Daniel Mar

Daniel Mar

In my last post about “The Fault in Our Stars,” I made a comment about how most patients live, if not thrive after their cancers. I am deeply grateful for the readers who correctly commented that some patients also die.

There are no words to express how tragic, painful, or unjust, the death of a young person from cancer can be. I particularly appreciated these comments because they came a day after the death of one of my own, and very beloved, patients. I wrote this memoir the day he died. With his parents’ permission, I am sharing a few pieces of his story, his legacy, with you.

Remembering Daniel

Daniel Mar died early this morning at the age of 20. He was one of my first patients as an independent oncologist. For that alone, I could say he will not be forgotten. Daniel was a “patient” simply because he happened to have cancer; terrible cancer that ultimately took his life. But beyond that, he was so much more. He was an advocate. A son. A brother. A devoted friend. To me, he was my muse. My teacher. And, through it all, my friend.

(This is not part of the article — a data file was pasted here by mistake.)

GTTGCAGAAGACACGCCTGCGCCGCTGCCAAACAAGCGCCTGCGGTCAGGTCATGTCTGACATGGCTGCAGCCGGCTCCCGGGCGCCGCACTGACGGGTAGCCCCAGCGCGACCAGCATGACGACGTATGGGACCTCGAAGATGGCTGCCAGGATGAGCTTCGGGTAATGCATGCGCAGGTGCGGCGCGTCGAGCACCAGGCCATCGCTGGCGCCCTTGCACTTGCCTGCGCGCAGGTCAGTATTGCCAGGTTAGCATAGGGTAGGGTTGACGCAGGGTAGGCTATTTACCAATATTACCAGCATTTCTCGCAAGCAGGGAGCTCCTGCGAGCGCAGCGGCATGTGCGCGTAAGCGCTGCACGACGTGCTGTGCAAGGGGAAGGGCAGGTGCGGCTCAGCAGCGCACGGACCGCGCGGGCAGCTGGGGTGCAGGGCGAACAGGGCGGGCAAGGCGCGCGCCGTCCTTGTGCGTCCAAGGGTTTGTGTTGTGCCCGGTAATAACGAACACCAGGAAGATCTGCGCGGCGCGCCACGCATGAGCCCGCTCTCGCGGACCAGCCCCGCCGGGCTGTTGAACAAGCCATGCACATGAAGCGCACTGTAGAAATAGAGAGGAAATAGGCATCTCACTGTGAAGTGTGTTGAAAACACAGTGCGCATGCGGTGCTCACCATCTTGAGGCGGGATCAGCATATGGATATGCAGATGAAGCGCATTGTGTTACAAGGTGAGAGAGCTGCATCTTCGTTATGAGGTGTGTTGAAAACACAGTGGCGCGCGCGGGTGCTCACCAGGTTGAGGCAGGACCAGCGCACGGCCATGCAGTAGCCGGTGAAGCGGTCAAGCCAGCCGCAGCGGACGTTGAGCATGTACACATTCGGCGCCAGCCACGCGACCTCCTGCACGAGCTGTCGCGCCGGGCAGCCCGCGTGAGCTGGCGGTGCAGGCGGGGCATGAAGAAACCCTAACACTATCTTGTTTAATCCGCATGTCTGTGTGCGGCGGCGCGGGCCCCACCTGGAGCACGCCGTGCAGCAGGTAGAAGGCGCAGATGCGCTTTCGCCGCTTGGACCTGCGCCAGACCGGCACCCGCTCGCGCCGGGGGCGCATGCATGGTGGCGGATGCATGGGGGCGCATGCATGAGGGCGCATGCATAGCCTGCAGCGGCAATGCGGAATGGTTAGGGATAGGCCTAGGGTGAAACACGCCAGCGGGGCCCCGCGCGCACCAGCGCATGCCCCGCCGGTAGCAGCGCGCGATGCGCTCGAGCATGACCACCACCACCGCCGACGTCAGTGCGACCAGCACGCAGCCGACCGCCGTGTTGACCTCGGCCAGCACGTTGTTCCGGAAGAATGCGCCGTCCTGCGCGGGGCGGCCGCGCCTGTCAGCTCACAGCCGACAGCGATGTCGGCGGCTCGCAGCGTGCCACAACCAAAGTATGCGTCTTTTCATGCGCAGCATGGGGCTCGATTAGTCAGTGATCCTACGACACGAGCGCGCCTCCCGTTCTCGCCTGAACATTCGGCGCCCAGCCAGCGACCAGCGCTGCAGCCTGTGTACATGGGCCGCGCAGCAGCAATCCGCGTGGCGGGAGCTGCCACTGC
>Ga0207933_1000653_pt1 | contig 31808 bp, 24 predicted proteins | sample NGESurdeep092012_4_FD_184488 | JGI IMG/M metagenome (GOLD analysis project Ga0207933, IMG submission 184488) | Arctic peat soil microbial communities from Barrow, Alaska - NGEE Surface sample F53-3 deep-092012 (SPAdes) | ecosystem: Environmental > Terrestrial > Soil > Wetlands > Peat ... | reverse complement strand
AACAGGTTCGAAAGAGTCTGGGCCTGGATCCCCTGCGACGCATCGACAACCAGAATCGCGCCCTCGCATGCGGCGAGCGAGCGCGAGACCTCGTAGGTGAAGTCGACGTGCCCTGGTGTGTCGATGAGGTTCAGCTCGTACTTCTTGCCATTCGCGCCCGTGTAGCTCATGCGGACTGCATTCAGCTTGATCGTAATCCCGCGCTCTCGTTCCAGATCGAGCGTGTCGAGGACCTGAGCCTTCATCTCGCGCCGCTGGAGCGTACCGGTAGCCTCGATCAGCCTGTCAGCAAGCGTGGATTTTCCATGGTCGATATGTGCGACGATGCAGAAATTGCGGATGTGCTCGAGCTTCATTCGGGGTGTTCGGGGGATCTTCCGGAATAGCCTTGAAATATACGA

I met Daniel when he was diagnosed with Ewing sarcoma (a bone cancer) at the age of 19. We had just launched a study consisting of serial interviews with adolescents and young adults with newly diagnosed cancer, designed to gather their perspectives of “resilience.” Daniel enrolled, which meant we talked regularly about his experience.